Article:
I had a lot of time last week to think. When I think, I putter. Here's what I decided:
I think we often get so caught up in seeing things for what they are that we fail to see what they could be.
We're blinded so much by what we perceive that we fail to recognize the full potential of the thing.
If we can't get past that first obstacle, we can't form a vision of the possibilities or start clearing away the rubble to see what's under the surface.
If we can overcome that obstacle, we start ourselves down a path of enlightenment and potential. That vision becomes our obsession.
As we proceed, we may lose sight of that vision. Things aren't looking right and don't seem to be going the way we'd hoped or expected. We begin to think we've made a mistake or that we've been overly ambitious with what we've got. We must constantly redefine our expectations.
If we persist, we begin to see that the vision was never really lost. Instead, we come to recognize that there are other forces at play in shaping it.
It's in this realization that we recognize the true potential. By letting go of our preconceived notions and allowing things to progress as they're meant to, without force, we begin to see it take on a beauty of its own.
As we relax, things take shape. Our vision changes slightly and what it has become begins to exceed our expectations. Our vision becomes reality.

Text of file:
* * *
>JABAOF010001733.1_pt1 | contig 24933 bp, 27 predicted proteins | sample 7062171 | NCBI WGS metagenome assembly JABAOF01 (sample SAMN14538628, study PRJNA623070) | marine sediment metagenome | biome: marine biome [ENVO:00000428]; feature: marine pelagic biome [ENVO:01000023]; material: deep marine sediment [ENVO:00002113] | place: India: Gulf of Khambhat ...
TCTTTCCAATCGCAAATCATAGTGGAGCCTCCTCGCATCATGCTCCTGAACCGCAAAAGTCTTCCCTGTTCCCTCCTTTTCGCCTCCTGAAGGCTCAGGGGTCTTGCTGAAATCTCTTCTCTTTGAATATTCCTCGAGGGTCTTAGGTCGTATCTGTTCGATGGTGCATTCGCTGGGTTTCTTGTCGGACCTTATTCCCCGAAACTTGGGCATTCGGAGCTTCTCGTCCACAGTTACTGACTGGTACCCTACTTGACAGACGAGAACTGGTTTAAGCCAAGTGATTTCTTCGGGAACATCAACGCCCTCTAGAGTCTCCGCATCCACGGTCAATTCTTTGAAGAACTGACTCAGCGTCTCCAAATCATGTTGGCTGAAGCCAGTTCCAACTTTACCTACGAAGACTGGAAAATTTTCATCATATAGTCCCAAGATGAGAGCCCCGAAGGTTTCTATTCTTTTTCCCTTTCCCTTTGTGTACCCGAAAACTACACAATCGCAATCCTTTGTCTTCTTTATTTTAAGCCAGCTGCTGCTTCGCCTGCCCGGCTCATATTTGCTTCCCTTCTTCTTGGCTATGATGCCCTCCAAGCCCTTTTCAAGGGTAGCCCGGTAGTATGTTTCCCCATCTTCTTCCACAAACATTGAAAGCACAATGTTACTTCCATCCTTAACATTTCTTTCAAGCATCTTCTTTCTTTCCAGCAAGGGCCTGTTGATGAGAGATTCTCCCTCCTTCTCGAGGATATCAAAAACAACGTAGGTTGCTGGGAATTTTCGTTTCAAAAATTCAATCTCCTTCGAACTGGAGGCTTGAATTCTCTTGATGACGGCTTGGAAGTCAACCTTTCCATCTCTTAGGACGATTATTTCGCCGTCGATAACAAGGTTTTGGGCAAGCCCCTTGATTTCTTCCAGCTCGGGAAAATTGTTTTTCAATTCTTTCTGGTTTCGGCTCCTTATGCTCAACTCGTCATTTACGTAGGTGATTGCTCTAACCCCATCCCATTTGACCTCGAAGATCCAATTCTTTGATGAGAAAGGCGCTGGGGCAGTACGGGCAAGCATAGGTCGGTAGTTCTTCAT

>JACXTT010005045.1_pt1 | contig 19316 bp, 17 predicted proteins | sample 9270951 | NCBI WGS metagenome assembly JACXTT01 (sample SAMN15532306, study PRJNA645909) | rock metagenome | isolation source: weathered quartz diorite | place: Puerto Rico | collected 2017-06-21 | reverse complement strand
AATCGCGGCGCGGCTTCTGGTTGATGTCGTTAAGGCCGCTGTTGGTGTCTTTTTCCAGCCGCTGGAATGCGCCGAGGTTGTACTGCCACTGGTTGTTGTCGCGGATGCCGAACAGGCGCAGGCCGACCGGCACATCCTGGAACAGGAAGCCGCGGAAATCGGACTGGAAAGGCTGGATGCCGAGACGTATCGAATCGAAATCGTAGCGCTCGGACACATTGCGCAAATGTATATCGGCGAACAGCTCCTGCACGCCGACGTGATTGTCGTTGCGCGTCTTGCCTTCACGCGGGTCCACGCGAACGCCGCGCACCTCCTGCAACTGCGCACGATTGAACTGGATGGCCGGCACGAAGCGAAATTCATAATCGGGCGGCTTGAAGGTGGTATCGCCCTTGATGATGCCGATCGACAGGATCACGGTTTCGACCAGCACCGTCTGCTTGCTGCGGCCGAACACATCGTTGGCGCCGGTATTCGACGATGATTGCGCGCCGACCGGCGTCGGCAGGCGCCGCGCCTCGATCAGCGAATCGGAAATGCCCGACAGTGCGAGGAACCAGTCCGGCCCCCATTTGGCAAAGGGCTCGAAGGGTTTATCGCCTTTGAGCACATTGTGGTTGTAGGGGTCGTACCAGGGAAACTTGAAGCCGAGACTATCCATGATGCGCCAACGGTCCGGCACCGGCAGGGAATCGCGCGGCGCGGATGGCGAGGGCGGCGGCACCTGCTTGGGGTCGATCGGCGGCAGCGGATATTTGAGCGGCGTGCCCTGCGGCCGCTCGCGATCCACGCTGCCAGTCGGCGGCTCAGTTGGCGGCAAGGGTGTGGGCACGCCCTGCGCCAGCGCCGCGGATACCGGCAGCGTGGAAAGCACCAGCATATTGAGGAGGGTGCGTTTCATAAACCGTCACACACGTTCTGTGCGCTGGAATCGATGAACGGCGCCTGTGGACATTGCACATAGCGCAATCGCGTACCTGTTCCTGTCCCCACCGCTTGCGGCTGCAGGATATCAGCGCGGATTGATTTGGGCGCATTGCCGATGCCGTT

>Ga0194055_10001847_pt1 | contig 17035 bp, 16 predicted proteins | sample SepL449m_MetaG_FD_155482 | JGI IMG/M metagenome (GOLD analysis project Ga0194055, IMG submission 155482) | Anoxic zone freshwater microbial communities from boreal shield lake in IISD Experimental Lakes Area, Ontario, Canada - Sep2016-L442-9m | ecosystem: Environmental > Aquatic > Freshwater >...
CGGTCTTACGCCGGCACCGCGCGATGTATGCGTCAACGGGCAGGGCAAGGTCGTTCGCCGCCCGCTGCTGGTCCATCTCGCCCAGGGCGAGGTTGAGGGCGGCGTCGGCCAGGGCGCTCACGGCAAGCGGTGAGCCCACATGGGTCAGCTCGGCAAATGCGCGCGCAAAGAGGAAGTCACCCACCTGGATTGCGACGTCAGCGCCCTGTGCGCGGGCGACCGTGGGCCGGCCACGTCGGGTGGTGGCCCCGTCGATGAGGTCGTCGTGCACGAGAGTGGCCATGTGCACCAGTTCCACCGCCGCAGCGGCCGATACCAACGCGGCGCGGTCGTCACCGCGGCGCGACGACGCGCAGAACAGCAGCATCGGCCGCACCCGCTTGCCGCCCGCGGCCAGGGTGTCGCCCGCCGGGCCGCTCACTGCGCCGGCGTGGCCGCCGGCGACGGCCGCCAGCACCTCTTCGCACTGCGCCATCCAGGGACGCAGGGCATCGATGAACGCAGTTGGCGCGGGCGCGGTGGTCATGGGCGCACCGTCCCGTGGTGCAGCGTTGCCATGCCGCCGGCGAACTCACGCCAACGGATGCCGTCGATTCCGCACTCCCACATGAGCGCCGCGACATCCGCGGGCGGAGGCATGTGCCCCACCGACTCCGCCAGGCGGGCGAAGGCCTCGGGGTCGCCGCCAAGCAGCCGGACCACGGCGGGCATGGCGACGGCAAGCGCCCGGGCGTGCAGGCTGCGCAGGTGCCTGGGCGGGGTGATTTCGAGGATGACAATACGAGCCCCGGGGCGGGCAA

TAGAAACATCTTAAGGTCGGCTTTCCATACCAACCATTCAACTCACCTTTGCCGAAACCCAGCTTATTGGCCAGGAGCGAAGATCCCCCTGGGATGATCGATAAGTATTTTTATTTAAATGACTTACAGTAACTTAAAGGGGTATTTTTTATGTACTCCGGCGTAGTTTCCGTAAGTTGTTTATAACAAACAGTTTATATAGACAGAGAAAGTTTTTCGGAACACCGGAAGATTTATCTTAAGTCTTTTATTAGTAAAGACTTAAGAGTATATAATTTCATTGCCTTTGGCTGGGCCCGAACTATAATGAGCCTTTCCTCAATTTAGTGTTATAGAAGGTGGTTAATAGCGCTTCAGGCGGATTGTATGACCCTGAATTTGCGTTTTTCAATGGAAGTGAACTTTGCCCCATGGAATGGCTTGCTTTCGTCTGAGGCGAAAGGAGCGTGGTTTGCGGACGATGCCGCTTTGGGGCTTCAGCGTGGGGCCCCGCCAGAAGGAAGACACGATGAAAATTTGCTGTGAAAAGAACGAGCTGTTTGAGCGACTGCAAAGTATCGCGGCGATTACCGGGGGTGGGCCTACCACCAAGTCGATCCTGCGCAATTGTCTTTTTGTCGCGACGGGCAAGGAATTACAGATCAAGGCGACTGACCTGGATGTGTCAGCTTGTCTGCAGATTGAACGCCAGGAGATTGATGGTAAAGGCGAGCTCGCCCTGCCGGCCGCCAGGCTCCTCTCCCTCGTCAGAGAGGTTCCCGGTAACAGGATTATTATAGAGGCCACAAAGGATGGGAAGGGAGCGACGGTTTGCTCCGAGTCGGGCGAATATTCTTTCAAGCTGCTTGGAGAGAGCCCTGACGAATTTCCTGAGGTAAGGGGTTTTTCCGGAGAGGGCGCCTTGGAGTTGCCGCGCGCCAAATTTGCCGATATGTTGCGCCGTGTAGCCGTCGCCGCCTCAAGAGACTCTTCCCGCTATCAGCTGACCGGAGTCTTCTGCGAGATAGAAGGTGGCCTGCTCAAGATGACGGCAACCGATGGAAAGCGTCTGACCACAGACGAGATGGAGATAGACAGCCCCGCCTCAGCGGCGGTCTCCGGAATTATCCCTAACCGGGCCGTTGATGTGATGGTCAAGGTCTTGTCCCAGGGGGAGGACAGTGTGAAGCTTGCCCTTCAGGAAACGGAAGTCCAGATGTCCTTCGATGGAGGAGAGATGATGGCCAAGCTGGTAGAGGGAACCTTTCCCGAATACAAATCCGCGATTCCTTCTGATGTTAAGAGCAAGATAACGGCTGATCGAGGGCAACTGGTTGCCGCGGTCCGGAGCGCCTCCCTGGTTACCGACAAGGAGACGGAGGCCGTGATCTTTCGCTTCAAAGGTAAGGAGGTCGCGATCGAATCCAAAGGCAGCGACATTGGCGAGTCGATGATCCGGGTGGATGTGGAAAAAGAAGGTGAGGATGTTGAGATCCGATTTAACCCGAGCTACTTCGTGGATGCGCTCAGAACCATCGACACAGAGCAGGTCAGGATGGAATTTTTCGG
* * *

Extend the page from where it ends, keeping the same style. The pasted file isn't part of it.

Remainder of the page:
It would be easy to stop at this point but that's when the really hard work begins.
From here on out, the approach we take should be subtle but persistent. We need to smooth out the rough edges and take away the surface scars of the previous approach. Only through this effort does the work take on a new luster.
Gradually, as we polish away the debris left by such a radical transformation, the inner beauty of the thing is revealed to us. We're proud. We have achieved what we set out to achieve. We may choose to hide it away for ourselves, or we may put it on display for all the world to see. We sit back and admire our hard work.
But we're still not finished. Over time, dust collects on our effort, taking back the luster we have bestowed upon it. Everyday pressures may form small cracks or chips in the surface.
All of this happens for one reason: to remind us that we must take nothing for granted. Only with constant care and involvement will our hard work remain a thing of beauty.
We must treasure what we have created, else we lose it.
The beauty of life must be constantly rediscovered else we are blind to it.